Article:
On a recent trip to visit my son Derek in Monterey, California, we hiked among the giant redwood trees in Big Basin Redwoods State Park. It was a rainy day, which enhanced the overall experience. It also brought out a banana slug for us to see. Apparently everything there is giant because this slug was almost 10 inches long and bright yellow.
We may not have giant slugs, but slugs can be a garden pest here. A rainy spring like this one sometimes results in numerous slugs that cause heavy damage, especially on hosta. Phil Nixon, Extension Entomologist, offers for following information about slugs.
Slugs, which are shell-less snails, are usually a problem on thin-leaved plants growing in shady areas--hosta, violets, and impatiens. Following a spring with prolonged, heavy rainfall, slugs are often also numerous in sunnier areas, feeding on a wide range of plants.
The most common species is the gray garden slug, which is usually about 3/4 inch long but may be up to 1-1/2 inches long. Slugs have two pairs of tentacles extending from the front end of the body. The upper, longer pair are optic tentacles with eyes on the tips. There is also a shorter pair near the ground that is sensory tentacles for feeling and smelling. The largest structure is the foot, which runs the length of the slug. The underside of the foot is called the sole.
Slugs feed with tiny teeth that scrape away a leaf's surface and then the plant material underneath. This feeding mechanism causes damage to appear most commonly as holes in the leaf. On some plants or in large numbers, slugs will eat the leaf margins. You can verify that slugs are responsible by checking for their presence at night or on foggy mornings. Slime trails might also be visible in the morning when they reflect the sunlight before drying up.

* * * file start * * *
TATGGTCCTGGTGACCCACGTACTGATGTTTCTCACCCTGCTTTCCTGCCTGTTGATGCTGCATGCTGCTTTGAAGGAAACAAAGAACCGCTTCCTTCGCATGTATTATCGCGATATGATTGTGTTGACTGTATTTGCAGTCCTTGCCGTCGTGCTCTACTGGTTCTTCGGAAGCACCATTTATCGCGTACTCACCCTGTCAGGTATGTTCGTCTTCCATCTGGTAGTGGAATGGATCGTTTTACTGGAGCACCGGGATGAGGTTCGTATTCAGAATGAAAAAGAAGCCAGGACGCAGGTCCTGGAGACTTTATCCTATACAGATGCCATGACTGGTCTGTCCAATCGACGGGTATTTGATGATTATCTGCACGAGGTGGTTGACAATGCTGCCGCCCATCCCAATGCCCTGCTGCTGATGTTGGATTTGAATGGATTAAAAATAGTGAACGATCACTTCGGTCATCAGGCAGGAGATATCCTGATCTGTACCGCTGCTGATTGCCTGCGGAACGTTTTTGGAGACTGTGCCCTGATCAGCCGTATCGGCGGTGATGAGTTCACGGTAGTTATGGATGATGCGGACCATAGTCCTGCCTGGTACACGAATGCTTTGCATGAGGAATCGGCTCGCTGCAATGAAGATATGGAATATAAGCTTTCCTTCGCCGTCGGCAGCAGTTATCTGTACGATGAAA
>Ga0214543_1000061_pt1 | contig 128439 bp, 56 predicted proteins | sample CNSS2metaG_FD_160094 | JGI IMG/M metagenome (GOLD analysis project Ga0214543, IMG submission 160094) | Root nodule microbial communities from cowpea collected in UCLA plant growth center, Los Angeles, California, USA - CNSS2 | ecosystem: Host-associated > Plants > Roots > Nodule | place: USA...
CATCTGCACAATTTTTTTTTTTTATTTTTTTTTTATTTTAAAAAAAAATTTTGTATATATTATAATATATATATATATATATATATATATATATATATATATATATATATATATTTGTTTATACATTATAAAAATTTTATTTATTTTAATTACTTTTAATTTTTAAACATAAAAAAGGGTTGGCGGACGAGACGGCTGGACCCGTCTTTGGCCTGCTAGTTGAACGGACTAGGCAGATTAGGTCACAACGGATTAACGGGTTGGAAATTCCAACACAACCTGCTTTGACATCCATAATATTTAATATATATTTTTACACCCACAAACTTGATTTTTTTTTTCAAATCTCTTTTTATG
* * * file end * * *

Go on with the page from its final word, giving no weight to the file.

Slugs need a moist environment to survive, and they feed on decaying organic matter. The best long-term control involves reducing this supply. Under less rainy conditions, spacing plants farther apart or pruning them back allow better air circulation and creates drier conditions that are difficult for slugs. Eliminating fallen leaves, bark mulch, and other dead organic material will reduce slug numbers by reducing food sources.
Baits are used to attract snails and slugs into traps where they then drown. One popular type of bait is beer. Pour beer into a shallow pan and sink it into the ground with the pan edges sticking up 1/8 to 1/4 inch. Snails and slugs are attracted to the yeasty smell of beer, and they fall into the pan and drown. Commercial poison baits are also available. Read labels carefully and be careful because dogs can be harmed if they eat them.If you are tired of fighting hosta slugs, you might consider trying other shade plants. To learn how view our Four Seasons Gardening webinar Beyond Hosta – Perennials for the Shade by Horticulture Educator Martha Smith. The program is presented live for live home viewing on May 2 at 1:30 p.m. and again on May 4 at 6:30 p.m. Following the session, a taped version is available on YouTube. Registration and YouTube information are found at http://web.extension.illinois.edu/hmrs/4seasons.